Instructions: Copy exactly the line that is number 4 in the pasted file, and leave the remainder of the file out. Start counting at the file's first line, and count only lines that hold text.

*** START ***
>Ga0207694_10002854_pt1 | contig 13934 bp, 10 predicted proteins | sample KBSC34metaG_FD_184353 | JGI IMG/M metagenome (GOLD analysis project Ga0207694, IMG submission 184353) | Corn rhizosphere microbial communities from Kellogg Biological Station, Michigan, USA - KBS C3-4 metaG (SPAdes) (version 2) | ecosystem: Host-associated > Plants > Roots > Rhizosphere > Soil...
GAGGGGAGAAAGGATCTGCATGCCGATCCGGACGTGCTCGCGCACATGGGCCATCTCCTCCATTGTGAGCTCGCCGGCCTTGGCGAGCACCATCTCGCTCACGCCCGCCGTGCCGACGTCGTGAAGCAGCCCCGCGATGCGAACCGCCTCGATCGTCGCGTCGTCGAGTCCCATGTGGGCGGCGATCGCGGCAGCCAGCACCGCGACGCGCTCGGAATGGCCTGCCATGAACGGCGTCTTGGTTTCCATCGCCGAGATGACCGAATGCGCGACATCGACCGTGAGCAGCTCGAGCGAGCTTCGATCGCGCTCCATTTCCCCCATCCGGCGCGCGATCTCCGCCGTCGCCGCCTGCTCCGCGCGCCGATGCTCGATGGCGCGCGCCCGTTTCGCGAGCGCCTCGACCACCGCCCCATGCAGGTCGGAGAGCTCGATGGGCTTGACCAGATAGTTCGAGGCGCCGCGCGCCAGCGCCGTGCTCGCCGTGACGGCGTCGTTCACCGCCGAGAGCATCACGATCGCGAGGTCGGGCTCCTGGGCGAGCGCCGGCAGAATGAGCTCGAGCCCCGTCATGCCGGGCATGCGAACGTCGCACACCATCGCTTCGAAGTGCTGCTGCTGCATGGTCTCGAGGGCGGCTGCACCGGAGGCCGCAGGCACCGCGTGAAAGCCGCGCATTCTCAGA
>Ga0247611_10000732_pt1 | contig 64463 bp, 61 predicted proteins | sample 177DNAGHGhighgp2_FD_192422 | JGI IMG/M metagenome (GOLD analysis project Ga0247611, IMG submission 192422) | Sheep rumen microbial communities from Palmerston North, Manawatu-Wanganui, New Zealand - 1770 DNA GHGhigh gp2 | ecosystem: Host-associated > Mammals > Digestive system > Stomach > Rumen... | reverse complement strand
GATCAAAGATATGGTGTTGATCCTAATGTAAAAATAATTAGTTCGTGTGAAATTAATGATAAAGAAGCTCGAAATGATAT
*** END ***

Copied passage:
GATCAAAGATATGGTGTTGATCCTAATGTAAAAATAATTAGTTCGTGTGAAATTAATGATAAAGAAGCTCGAAATGATAT